Are You the Challenger or the Title-Holder?

Aug 24, 2011 by

Are You the Challenger or the Title-Holder?

Anyone remember David Haye?

Haye was a world-class champ boxer and the WBA world title-holder until July this year when he flopped to an embarrassing defeat by Wladimir Klitschko in their big unification fight in Hamburg, Germany.

It was a blue-ribbon event years in the making, the sort of opportunity that doesn’t come around so often in a professional boxing career.

Haye had all the time in the world to prepare.

He could have won.

But he blew it.

Don’t put your career on the ropes.

Haye was in his prime, the top man in his particular line of work, and bettered by an opponent in a professional bout only once before he met Klitschko.

Haye just didn’t believe he could ever be beaten.

He told everybody else the same.

He had been telling them so for years.

So he cut a sorry figure when defeat came. 

The verdict?

David had gotten complacent, they said.

He’d ignored the experiences of all those boxers who had fought Klitschko in the years before, all those able boxers who’d had emerged dazed and confused from bouts with the Ukrainian to declare that they hadn’t encountered an opponent quite like it before.

He had failed to respect his opponent, or take into account the fact that somebody out there could be better than him.

The generally held view is that his preparation for the fight – and his career – had suffered because of it.  

Did you get dumped out of the ring?

Losing a job can feel as painful and disorientating as getting clobbered by one of David’s ‘Haye-makers’.

All the more so if you never saw it coming.

And even worse if you thought yourself so well-qualified that nobody else could ever beat you in the jobs race.

Don’t believe “That’ll just never happen to me”  

The JobCentre just isn’t the place it used to be. Last week I heard one job-seeker tell how you are more and more likely to encounter unemployed MDs and senior executives signing on there.

And I bet there are many high-flying MDs and senior executives out there right now who have been reading this and the latest jobless stats in the news, and are thinking “That’ll just never happen to me.”

But it did happen to Haye.

And just like Haye, many high-flying job-hunters are leaving themselves open to getting floored by their redundancy notice or rejection letters by failing to realise that there are lots of worthy challengers out there all wanting a job.

And they’re hungry.

Perfect preparation prevents poor performance.  

Would Haye have won his big fight had he trained more?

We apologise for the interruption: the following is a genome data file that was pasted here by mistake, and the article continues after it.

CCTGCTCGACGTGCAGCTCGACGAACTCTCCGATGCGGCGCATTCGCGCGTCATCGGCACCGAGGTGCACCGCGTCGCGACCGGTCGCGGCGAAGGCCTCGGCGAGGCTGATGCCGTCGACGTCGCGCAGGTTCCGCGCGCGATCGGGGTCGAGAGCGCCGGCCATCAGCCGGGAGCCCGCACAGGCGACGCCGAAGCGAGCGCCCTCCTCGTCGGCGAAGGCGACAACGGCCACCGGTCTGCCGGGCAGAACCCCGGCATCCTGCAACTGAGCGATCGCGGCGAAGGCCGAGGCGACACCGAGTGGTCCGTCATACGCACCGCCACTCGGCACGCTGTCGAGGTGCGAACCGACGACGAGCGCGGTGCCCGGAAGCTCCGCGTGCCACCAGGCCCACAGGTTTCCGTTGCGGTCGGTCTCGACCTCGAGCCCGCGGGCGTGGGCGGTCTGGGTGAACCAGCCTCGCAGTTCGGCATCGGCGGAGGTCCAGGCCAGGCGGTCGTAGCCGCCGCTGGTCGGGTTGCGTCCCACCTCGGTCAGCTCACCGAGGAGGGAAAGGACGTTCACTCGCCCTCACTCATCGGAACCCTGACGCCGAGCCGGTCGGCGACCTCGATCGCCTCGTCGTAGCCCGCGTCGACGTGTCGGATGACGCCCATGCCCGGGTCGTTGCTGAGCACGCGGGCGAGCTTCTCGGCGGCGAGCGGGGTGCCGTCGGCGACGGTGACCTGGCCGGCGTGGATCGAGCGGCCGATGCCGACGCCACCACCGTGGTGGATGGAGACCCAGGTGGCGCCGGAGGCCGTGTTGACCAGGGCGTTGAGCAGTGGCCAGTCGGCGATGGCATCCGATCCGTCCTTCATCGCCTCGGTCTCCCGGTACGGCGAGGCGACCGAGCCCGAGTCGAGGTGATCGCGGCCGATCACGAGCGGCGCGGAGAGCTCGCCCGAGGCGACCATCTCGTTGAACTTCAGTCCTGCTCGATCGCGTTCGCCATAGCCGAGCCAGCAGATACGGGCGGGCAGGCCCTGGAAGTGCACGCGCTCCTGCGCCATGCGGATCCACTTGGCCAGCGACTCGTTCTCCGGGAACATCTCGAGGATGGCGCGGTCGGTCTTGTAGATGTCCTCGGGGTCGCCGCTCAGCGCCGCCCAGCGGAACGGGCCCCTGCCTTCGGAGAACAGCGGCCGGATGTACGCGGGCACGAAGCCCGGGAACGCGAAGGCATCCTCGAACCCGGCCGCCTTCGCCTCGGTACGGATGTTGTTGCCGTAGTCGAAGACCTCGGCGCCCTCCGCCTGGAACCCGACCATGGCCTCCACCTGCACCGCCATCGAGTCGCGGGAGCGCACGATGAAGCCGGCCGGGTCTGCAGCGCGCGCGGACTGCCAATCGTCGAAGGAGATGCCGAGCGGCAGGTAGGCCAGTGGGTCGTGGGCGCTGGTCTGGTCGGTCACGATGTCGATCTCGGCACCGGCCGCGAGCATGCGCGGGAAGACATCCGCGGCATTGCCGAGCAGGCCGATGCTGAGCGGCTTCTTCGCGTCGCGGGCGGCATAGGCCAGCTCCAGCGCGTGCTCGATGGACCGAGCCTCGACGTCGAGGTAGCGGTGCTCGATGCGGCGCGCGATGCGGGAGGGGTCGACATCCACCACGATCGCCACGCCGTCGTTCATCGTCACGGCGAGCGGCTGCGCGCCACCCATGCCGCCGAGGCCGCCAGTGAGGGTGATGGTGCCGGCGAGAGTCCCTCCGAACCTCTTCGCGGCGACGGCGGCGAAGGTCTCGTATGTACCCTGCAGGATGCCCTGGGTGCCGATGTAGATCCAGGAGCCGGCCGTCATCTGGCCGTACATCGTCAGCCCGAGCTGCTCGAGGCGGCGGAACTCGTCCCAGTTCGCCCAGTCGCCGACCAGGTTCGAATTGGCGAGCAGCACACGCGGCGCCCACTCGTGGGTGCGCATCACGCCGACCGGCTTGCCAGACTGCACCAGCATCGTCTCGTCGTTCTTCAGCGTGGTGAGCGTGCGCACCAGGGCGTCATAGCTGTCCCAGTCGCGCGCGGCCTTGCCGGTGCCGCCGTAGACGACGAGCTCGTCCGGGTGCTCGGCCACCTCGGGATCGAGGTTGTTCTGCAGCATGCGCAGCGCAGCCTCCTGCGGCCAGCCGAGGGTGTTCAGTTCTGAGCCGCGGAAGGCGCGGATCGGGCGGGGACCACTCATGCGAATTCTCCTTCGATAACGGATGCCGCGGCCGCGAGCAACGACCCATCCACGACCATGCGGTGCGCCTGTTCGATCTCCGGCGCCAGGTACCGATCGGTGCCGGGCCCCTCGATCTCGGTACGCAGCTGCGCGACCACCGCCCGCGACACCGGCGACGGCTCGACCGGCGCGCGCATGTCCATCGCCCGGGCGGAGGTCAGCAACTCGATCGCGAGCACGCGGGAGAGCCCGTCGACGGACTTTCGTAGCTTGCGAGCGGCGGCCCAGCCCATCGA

There’s no guarantee, but he would have given himself more than a fighting chance had he entered the ring better prepared.

5 tips to help you in a round of interviews:

#1 Beware complacency.

If you have been put on notice and asked to re-apply for a job you’ve been doing for the last 20 years and could for another 20 with your hands tied behind your back, don’t assume you’ll be the one that gets it.

You might well think there’s no justice in such a system, but the system is there, and it happens.

Remember that there are lots of great people out there wanting jobs and well able to demonstrate to your boss how they could do yours.

#2 Keep in training.

Contrary to popular belief, not all recruiting managers demand candidates have the paper qualifications to prove they can do the job, but more and more companies are going down that route to help them filter vast numbers of job applications.

Other companies don’t get hung up on qualifications but increasingly look for your ability to plug any gaps in your skill set with training once you join them.

Buy into continuous learning and professional development and you will increase your chance of satisfying both types of employer – either by gaining those all important bits of paper or demonstrating that you are somebody who has the ability and drive to pick up new skills.

#2 Keep in mind what you want and why.

#3 Know your weaknesses and how to counter them.

Haye just didn’t seem to have much of a reply to his towering opponent’s left jab.

Further into the fight, it looked as though he’d worked out how to overcome it, but it was too little, too late.

Recruitment is an expensive investment, no candidate is perfect, and employers increasingly want to explore your weaknesses at interview to help them weigh up the risks of hiring you.

Waiting until interview time to properly consider your weak points and how you might overcome them will only lead to embarrassment.

#4 Don’t beat yourself up if you lose.  

You might not win job first time around.

Or the second.

Or the tenth.

The confidence of high-flying job-hunters can shrink upon defeat the first time they experience it, let alone the tenth, and create a self-perpetuating problem.

But there are 2.5 people out there looking for work and lots of star performers in amongst them.

If they’re getting jobs ahead of you, it’s probably because they’re more persistent and using a better strategy, not necessarily because they’re better than you.

#5 Don’t make excuses.

Several days after the fight with Klitschko, Haye released a statement citing a broken toe as the reason for his defeat.

But few believed that such a high-profile event would have gone ahead had he not been 100% for the fight.

Failure to confront reality will stop you doing what is necessary to achieve your goals, and for job-hunters, that could mean an unnecessarily prolonged period of joblessness.

What do you think?

If you’re open to sharing your experiences and thoughts, or want to share what you’ve learnt with other job-hunters, why not get in touch or post your thoughts in the comments box below?

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